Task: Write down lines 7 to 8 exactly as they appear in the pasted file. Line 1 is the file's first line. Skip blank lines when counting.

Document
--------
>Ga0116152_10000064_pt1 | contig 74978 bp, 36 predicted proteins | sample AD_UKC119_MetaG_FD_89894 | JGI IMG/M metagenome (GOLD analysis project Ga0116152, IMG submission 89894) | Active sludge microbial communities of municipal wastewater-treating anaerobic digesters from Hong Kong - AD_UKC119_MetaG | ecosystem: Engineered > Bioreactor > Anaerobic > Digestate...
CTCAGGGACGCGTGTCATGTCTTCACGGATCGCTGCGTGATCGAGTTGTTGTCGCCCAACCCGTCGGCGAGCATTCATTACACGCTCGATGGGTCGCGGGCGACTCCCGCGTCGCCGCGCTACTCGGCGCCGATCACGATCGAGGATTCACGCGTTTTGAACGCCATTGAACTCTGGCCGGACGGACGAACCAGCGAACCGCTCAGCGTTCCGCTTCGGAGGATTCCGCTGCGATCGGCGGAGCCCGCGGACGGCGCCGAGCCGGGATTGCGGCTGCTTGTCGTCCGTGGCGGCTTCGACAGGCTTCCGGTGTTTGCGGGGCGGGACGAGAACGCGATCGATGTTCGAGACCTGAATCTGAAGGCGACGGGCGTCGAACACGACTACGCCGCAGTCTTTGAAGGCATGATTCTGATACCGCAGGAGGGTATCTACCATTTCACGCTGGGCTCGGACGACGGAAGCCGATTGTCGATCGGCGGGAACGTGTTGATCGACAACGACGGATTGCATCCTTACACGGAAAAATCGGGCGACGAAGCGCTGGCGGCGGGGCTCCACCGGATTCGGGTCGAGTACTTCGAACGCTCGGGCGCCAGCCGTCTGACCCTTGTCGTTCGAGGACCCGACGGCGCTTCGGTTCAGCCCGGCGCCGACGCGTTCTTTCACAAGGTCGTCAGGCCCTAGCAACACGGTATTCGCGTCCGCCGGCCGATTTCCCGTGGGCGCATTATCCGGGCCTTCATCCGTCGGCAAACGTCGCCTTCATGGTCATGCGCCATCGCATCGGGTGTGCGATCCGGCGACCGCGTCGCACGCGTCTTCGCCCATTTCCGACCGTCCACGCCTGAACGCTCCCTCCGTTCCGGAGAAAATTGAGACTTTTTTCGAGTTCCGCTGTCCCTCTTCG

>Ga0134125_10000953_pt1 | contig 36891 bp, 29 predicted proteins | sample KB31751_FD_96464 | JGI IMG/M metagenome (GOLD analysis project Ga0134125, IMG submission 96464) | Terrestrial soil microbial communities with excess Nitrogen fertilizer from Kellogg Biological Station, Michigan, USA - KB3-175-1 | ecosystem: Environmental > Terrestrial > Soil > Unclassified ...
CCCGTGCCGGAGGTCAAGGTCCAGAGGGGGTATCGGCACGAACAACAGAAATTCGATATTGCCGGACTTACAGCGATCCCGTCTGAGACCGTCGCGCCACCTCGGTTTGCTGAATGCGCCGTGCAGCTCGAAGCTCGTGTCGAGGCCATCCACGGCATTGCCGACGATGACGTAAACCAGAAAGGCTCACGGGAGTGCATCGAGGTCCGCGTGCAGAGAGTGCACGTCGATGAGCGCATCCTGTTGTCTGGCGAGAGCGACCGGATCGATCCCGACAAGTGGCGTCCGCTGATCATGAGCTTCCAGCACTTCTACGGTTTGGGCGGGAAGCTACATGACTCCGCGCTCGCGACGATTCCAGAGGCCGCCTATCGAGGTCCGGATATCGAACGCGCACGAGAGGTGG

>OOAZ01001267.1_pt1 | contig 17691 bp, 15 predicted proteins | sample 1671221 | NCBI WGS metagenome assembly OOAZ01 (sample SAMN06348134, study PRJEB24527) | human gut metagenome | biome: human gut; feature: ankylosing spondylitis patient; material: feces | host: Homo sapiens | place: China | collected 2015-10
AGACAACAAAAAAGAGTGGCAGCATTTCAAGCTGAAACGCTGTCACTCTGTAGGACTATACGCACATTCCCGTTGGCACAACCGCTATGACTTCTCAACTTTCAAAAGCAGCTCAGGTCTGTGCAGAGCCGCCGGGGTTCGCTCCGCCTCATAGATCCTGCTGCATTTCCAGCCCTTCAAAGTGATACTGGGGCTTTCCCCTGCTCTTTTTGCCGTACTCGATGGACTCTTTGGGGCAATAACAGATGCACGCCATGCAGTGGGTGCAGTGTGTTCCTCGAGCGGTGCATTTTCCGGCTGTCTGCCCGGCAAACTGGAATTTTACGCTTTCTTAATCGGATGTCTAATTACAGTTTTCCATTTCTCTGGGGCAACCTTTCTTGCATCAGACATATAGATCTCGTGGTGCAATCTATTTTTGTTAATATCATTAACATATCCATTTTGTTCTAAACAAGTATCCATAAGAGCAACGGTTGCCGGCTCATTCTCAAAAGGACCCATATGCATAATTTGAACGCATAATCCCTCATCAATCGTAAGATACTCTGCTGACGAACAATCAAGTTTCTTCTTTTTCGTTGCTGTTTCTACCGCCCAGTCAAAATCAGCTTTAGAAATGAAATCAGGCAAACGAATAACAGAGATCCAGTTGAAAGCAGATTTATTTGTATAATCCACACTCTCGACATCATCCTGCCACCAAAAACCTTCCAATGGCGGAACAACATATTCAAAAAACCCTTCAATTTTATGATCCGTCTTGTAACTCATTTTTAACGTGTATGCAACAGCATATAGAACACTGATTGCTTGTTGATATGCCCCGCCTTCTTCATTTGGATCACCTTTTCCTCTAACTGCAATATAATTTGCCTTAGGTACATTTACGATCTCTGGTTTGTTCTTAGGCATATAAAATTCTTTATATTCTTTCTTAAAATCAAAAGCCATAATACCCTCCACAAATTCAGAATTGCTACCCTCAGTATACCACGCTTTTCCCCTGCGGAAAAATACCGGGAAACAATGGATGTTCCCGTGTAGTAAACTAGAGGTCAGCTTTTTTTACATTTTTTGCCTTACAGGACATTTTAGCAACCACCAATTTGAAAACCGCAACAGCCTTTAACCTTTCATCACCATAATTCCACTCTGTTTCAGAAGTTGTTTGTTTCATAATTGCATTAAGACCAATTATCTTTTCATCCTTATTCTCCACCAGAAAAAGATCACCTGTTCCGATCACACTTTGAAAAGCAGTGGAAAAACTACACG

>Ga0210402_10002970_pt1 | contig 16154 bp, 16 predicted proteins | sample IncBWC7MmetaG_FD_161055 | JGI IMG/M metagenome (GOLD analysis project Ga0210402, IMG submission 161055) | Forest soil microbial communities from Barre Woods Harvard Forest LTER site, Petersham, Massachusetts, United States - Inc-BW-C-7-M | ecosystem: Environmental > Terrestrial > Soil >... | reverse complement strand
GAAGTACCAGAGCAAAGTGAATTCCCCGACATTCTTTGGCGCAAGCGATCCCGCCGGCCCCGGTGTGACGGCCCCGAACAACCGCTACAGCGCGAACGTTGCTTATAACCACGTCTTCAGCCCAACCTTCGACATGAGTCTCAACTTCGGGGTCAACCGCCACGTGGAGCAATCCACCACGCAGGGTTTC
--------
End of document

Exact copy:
>Ga0210402_10002970_pt1 | contig 16154 bp, 16 predicted proteins | sample IncBWC7MmetaG_FD_161055 | JGI IMG/M metagenome (GOLD analysis project Ga0210402, IMG submission 161055) | Forest soil microbial communities from Barre Woods Harvard Forest LTER site, Petersham, Massachusetts, United States - Inc-BW-C-7-M | ecosystem: Environmental > Terrestrial > Soil >... | reverse complement strand
GAAGTACCAGAGCAAAGTGAATTCCCCGACATTCTTTGGCGCAAGCGATCCCGCCGGCCCCGGTGTGACGGCCCCGAACAACCGCTACAGCGCGAACGTTGCTTATAACCACGTCTTCAGCCCAACCTTCGACATGAGTCTCAACTTCGGGGTCAACCGCCACGTGGAGCAATCCACCACGCAGGGTTTC